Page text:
In light of the social distancing recommendations…we kept masked up whenever we were inside or around other people and ate dinner one night on the dock near Merritt Island and the second night picked up a pizza and ate in the hotel room. Hotels are pretty well sanitized daily and we stayed well away from people. After packing up Sporty Red with camera gear, a suitcase with a couple changes of clothes, and some snacks and beer we headed out mid morning last Wednesday for the 230 mile trip up through Arcadia then over to Fort Pierce then north on I-95. We got to the hotel, checked in, and headed out to the Pier 220 Seafood and Grill arriving there a bit before 1700 to beat the rush. We picked a table out on the dock and ordered a couple brews then had smoked mackerel dip followed by a bowl of clam chowder for Connie and cocoanut shrimp for Neil. All was great and we headed home stuffed then watched TV until bedtime…which came early as we had a mission.

The view from our table.

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We hauled Kara and Li’l Gunther along with us and took their picture alongside the remains of the smoked mackerel dip.

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One interesting note was that we heard this lady behind us who both looked like and sounded like Elizabeth from the show Swamp People. She’s a gator hunting lady down there and this woman really looked/sounded just like she does…we asked and she turned out to be from Tennessee.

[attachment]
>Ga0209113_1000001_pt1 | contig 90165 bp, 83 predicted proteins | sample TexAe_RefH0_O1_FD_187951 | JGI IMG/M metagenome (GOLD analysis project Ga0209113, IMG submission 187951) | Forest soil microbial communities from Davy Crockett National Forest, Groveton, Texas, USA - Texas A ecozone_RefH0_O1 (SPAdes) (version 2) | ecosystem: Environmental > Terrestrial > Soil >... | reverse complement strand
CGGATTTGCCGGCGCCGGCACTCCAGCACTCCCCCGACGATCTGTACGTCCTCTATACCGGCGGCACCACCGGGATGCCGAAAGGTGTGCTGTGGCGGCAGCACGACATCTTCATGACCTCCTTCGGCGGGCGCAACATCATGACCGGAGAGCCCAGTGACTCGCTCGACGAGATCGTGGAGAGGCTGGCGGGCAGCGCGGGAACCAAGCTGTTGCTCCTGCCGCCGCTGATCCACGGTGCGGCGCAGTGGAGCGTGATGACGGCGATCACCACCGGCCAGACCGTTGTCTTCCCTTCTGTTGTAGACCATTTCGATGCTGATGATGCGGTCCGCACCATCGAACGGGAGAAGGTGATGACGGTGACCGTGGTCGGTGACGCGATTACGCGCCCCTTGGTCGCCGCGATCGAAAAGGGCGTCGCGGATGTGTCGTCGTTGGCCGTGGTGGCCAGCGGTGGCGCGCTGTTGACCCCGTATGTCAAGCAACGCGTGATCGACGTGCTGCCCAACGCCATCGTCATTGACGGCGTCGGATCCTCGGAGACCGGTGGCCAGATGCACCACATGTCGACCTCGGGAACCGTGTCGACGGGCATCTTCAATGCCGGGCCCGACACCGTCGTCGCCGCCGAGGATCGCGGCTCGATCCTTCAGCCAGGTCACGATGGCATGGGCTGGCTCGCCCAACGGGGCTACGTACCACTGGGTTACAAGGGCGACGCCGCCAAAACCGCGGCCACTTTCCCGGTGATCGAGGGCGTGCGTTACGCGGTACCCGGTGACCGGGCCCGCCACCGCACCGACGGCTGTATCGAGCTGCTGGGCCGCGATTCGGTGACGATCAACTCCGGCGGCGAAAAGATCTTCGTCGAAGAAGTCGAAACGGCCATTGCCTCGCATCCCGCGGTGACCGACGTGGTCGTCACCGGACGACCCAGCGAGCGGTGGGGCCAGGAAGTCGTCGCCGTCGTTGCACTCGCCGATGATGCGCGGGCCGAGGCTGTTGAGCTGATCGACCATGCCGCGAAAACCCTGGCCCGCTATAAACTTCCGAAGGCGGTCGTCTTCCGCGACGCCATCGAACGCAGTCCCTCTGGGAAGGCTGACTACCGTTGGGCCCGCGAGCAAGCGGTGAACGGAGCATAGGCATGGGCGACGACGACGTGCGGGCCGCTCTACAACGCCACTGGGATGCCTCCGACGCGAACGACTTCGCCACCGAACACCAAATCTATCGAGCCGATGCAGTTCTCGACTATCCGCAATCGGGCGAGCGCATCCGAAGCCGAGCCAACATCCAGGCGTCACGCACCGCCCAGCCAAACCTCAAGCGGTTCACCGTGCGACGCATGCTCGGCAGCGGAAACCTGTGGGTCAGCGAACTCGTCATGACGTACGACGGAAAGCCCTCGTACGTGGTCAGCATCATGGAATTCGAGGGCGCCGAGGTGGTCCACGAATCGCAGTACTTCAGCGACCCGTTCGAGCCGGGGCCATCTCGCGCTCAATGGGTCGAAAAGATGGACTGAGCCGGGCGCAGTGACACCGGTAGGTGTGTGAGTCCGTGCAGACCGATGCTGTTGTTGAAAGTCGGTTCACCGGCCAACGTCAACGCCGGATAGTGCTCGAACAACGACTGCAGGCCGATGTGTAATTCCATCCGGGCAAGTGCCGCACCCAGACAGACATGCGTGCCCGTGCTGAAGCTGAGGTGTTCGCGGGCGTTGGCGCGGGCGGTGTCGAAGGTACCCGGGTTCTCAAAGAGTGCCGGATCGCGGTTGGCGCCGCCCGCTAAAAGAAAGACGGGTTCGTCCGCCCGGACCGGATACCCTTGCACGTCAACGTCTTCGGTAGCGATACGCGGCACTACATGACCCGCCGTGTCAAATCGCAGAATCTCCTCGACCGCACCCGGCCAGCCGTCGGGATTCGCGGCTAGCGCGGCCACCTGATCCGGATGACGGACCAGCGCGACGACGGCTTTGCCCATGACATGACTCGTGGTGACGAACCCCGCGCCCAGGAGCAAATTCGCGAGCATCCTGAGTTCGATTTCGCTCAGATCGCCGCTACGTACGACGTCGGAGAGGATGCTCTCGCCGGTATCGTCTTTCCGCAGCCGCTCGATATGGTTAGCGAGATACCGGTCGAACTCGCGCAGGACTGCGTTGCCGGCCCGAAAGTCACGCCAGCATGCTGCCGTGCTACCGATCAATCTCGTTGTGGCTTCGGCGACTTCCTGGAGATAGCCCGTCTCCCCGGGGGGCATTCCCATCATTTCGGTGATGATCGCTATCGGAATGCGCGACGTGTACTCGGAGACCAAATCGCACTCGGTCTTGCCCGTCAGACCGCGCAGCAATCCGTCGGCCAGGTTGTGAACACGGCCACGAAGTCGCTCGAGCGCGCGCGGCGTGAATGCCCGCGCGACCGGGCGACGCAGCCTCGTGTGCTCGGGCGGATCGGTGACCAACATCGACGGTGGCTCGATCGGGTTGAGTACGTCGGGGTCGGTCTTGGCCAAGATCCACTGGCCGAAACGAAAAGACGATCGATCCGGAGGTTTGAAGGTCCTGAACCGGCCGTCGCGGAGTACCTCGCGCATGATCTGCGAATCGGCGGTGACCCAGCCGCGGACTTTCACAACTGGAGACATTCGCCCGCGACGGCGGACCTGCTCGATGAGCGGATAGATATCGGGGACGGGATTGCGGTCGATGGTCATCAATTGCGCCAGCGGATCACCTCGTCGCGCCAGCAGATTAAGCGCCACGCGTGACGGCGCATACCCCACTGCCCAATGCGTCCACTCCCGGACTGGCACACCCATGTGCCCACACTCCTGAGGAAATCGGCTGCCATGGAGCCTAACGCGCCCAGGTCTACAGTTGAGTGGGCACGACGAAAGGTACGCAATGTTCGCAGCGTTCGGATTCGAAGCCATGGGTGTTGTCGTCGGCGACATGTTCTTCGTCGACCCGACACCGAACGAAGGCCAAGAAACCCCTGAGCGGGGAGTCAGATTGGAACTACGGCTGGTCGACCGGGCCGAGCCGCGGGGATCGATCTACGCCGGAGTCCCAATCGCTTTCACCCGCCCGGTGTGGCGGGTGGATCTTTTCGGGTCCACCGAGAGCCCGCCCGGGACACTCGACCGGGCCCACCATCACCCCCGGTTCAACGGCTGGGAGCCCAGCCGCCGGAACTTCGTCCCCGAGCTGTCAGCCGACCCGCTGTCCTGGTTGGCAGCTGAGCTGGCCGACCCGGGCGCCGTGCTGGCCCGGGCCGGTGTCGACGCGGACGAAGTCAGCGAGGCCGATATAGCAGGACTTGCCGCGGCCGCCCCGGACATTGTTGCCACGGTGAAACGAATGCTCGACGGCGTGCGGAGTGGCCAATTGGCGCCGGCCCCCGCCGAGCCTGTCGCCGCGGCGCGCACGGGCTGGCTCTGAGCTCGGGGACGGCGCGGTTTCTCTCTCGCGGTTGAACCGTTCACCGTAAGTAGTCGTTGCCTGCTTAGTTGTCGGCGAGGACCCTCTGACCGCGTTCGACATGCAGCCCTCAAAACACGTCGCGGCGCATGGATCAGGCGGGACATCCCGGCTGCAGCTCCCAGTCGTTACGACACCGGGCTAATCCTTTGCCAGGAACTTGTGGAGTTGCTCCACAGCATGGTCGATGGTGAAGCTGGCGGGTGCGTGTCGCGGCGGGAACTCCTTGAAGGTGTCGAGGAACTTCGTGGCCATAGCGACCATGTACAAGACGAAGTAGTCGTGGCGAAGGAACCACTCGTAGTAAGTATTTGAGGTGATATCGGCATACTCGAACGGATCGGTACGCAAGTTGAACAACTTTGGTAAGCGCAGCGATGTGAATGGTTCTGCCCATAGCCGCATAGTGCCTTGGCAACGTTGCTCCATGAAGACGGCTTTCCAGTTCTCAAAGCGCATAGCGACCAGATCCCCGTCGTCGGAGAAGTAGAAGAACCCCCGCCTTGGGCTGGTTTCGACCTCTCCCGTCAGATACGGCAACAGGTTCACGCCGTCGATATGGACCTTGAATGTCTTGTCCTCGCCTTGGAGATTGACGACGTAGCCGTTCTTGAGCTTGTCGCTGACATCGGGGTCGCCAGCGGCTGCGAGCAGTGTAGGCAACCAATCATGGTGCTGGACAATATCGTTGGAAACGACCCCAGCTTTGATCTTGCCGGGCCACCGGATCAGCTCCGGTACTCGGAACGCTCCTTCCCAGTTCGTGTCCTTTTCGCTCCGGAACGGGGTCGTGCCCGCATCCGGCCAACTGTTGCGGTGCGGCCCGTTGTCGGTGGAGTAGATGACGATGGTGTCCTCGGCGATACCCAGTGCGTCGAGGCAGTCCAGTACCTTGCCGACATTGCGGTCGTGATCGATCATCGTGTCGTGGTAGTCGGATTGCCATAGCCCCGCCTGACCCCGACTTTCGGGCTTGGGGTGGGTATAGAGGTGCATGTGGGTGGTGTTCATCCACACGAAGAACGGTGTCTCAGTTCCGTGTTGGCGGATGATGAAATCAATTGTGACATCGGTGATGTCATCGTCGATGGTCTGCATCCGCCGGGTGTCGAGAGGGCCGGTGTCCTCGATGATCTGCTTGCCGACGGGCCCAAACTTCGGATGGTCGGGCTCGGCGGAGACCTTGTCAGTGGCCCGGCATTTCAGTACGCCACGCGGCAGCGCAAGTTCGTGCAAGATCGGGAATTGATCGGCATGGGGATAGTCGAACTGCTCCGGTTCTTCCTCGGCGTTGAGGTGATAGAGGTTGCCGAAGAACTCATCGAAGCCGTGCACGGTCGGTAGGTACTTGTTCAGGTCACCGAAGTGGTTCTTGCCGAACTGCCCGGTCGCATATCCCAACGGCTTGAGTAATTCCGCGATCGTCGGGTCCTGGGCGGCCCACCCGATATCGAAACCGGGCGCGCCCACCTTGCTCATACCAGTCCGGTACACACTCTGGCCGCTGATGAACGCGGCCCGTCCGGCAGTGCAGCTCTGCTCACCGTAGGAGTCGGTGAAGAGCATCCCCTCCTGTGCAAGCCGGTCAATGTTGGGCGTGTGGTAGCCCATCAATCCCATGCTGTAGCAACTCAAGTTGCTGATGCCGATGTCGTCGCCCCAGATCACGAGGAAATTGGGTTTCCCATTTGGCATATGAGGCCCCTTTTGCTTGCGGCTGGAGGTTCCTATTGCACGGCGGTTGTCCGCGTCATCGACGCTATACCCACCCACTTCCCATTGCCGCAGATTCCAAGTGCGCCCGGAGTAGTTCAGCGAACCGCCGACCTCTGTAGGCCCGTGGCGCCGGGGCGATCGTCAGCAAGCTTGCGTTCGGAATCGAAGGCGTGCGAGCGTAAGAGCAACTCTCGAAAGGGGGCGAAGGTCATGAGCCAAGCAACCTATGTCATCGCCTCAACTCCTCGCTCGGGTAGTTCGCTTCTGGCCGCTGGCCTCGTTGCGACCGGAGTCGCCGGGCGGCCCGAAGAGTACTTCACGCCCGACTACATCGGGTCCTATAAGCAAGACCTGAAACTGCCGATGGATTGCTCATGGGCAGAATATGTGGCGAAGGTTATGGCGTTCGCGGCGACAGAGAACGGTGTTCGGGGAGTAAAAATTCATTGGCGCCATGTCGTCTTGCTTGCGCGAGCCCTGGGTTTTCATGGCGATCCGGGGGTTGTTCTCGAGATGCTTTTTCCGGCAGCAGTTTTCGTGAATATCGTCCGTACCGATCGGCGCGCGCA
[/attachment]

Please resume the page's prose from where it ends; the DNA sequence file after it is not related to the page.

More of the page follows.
We needed to arrive at the Merritt Island NWR for their Black Point Wildlife Drive by 0700 when the sun came up…and had some pastry we bought the night before along with coffee for breakfast before heading out.

We got to the NWR on time, rigged up our cameras for the morning’s activities, and set out on the drive which was mostly along a packed shell road through the marsh on the northern end of Merritt Island…the southern end is occupied by the Kennedy Space Center and the NWR is closed on launch days. We could see the huge Vehicle Assembly Building on the drive across the causeway to the island but no rockets were out on any of the pads that we could see.

On to the pictures…I’ll just label each species the first time they’re shown and leave it to ya to figger out the later ones.